One of those monks is former biochemist, Matthieu Ricard. He is a big believer in training one’s mind to practice habits of well-being to generate a true sense of serenity and fulfillment.

After studies of how his brain works, Ricard was dubbed the happiest man in the world – though he admits he wasn’t very happy about all the press coverage and accompanying obligations which come with a handle like that.

Born in France, Ricard, a writer, photographer and a prominent monk in the Shechen Monastery in Kathmandu, spends his time meditating in isolation, doing scientific research or acting as an adviser to the Dalai Lama in French-speaking countries or at scientific conferences.

With a PhD in cell genetics, Ricard, 71, has been bestowed with the French National Order of Merit for his efforts to preserve Himalayan culture. But it is his scientific research efforts which are most astounding.

When neuroscientist, Richard Davidson, attached 256 electronic sensors to Ricard’s head at the University of Wisconsin as part of a massive, 12-year project researching hundreds of advanced practitioners of meditation, much was gleamed from the experience. It turns out Ricard’s brain had an abnormally large capacity for happiness and a reduced propensity for negativity, a phenomenon known as “neuroplasticity”, putting Ricard squarely in the center of a new field of brain study.

Given that the 11th Step of the 12 Step program urges the practice of meditation, it is a natural fit to see how Ricard and his fellow scientists and meditators have something to offer addicts suffering from old tapes of fear and anxiety.

“We’ve found remarkable results with long-term practitioners who did 50,000 rounds of meditation, but also with three weeks of 20 minutes a day, which of course is more applicable to our modern times,” Ricard told Business reporter Frankie Taggart in 2012.

“It’s a wonderful area of research because it shows that meditation is not just blissing out under a mango tree, but it completely changes your brain and, therefore, changes what you are,” he said.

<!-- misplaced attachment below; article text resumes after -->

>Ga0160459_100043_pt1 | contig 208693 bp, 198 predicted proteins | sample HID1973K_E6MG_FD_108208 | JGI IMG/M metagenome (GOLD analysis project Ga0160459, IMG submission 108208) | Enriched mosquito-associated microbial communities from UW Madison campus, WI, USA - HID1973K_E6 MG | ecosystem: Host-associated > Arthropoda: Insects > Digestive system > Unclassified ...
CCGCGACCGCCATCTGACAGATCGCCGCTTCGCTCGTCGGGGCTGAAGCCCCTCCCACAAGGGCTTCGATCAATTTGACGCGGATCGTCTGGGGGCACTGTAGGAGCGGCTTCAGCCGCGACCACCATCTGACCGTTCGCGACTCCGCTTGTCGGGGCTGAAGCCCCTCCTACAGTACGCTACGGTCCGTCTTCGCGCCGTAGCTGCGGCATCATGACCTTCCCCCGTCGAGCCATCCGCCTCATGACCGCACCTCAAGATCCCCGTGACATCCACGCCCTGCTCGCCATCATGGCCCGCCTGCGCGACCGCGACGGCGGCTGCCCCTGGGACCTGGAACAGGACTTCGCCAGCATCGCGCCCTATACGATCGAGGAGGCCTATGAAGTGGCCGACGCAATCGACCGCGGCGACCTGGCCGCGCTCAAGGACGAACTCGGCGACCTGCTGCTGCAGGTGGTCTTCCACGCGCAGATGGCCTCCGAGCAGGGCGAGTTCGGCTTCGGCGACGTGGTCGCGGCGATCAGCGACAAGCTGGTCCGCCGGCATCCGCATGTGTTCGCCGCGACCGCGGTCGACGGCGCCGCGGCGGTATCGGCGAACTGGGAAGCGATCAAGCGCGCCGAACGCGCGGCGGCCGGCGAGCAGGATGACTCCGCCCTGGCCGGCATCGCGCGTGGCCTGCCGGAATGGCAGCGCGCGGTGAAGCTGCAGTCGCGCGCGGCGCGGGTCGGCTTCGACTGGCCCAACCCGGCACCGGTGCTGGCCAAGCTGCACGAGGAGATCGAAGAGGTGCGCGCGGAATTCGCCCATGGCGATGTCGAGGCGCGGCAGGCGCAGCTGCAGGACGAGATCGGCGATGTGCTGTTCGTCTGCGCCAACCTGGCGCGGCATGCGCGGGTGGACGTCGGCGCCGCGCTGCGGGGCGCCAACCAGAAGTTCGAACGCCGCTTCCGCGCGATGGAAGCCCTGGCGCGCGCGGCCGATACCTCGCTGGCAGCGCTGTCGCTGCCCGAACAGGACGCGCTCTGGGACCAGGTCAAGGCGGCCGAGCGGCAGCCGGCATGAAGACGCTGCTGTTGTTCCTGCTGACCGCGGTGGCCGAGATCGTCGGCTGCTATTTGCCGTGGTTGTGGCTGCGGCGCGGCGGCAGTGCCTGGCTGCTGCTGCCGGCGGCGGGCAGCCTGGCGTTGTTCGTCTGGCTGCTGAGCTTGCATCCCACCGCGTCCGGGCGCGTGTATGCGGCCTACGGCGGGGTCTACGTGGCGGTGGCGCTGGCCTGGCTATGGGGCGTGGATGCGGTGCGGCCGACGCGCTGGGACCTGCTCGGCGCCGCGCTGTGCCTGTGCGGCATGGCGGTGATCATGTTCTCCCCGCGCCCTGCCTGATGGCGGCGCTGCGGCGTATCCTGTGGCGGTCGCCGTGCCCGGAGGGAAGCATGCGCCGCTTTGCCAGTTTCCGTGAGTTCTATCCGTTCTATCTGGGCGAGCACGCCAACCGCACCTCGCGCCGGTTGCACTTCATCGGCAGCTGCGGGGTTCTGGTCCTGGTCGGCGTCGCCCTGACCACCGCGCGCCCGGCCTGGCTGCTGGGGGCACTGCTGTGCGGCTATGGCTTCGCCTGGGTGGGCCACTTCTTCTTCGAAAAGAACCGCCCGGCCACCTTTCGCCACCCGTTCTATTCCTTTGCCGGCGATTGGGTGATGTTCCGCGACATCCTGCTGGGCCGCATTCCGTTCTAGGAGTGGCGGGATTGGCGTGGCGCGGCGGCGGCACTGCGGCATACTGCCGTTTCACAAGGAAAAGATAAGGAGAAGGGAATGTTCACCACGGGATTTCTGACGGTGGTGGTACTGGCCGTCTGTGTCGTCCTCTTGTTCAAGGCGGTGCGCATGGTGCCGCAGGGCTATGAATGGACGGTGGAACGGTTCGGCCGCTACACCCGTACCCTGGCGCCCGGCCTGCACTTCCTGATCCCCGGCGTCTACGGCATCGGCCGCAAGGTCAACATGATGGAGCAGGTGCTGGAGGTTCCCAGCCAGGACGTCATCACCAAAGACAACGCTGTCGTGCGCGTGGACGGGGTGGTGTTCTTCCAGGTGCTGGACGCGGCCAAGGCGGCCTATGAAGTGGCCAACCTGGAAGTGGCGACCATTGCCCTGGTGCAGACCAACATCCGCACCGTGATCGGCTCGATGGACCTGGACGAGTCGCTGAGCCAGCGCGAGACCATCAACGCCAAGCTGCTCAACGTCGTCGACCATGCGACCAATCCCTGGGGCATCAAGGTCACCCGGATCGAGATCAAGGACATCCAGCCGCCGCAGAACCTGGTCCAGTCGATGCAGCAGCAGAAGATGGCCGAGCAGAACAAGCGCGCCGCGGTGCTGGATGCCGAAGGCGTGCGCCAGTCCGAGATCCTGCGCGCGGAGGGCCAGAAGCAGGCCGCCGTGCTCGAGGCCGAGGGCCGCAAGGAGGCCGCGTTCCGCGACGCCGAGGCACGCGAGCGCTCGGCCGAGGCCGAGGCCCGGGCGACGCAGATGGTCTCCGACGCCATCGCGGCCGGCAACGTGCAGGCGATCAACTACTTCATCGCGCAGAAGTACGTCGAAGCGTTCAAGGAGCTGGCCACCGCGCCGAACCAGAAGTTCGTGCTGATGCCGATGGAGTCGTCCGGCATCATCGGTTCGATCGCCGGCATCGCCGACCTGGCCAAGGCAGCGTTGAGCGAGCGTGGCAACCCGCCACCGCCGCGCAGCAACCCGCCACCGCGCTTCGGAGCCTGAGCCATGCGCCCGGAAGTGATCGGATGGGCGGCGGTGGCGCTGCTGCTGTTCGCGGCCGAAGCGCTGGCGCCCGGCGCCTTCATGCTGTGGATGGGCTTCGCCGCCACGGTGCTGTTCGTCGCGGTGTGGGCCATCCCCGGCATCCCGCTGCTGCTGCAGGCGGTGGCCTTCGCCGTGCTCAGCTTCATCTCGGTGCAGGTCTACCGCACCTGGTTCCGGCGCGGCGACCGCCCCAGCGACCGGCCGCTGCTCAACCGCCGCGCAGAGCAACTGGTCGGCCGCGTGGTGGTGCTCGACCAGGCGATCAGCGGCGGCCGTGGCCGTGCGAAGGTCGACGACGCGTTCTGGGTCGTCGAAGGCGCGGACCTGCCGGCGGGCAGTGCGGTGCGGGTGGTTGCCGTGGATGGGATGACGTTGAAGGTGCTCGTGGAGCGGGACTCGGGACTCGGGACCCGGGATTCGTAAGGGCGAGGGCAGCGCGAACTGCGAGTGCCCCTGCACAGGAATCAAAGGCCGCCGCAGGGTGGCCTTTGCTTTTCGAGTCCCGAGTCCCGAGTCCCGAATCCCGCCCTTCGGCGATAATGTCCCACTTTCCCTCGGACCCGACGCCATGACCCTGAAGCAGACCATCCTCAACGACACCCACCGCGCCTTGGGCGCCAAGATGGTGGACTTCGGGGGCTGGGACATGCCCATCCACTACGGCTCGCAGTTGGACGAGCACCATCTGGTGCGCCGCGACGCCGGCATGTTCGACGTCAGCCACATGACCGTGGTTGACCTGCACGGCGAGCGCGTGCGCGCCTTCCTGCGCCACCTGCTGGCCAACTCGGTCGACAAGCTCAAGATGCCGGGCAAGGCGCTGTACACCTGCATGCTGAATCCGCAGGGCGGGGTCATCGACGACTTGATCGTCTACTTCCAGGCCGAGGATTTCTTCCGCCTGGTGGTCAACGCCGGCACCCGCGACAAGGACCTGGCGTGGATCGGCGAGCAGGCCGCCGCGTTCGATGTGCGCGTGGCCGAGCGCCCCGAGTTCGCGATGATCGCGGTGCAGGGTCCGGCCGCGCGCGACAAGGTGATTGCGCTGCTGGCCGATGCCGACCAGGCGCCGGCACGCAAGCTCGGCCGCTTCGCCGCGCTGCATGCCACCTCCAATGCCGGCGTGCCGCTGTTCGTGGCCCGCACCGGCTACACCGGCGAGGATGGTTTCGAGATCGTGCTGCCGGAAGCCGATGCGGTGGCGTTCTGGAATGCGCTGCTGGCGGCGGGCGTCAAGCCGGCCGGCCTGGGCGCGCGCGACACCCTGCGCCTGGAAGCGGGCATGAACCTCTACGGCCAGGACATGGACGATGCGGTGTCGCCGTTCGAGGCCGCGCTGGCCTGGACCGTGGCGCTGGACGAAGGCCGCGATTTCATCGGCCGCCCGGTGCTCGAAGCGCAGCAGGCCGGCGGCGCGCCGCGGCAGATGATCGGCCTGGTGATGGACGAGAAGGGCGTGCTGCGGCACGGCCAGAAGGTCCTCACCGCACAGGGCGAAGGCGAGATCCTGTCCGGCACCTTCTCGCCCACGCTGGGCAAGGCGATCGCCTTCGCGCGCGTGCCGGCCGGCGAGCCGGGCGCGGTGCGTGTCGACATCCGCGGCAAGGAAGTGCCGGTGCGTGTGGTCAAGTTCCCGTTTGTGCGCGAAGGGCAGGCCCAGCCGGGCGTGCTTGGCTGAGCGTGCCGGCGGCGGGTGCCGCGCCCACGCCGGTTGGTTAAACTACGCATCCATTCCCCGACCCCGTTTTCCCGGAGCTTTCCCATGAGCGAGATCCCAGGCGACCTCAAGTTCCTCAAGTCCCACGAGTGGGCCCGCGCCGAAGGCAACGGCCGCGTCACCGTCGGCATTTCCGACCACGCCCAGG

Meditation is a part of what Ricard calls mind training. It can lead to a greater, gentler understanding of the predicaments we find ourselves in, so we won’t need to panic or fret or stay up all night worrying.

“When things go wrong, we try to fix the outside so much. But our control of the outer world is limited, temporary and often, illusory.  Now, look at the inner conditions. Isn’t it the mind that translates the outer condition into happiness and suffering? Isn’t that stronger? We know by experience that we can be a little paradise and yet be completely unhappy within?

In a Ted Talk from 2004, Ricard stressed the importance of practicing meditation as a means of retraining the brain to cope with stress.

“It takes time. It took time for all those faults in our mind, the tendencies, to build up. So, it will take time to unfold them as well. But, that’s the only way to go. Mind transformation – that is the very meaning of meditation. It means familiarization with a new way of being, a new way of perceiving things, which is more in adequation with reality, with interdependence, with the stream and continuous transformation, which our being and our consciousness is.”

“This is more to say that mind training matters. This is not just a luxury. This is not a supplementary vitamin for the soul. This is something that is going to determine the quality of every instant of our lives.”

In closing, the monk noted how ready most people are to take care of their outward reality when the answer to their perception of what makes them happy actually lies within.

“We are ready to spend 15 years achieving education. We love to do jogging, fitness, we do all kinds of things to remain beautiful. Yet we spend surprisingly little time taking care of what matters most – the way our mind functions. Which, again, is the ultimate thing that determines the quality of our experience.”

First published in EHN Perspectives Magazine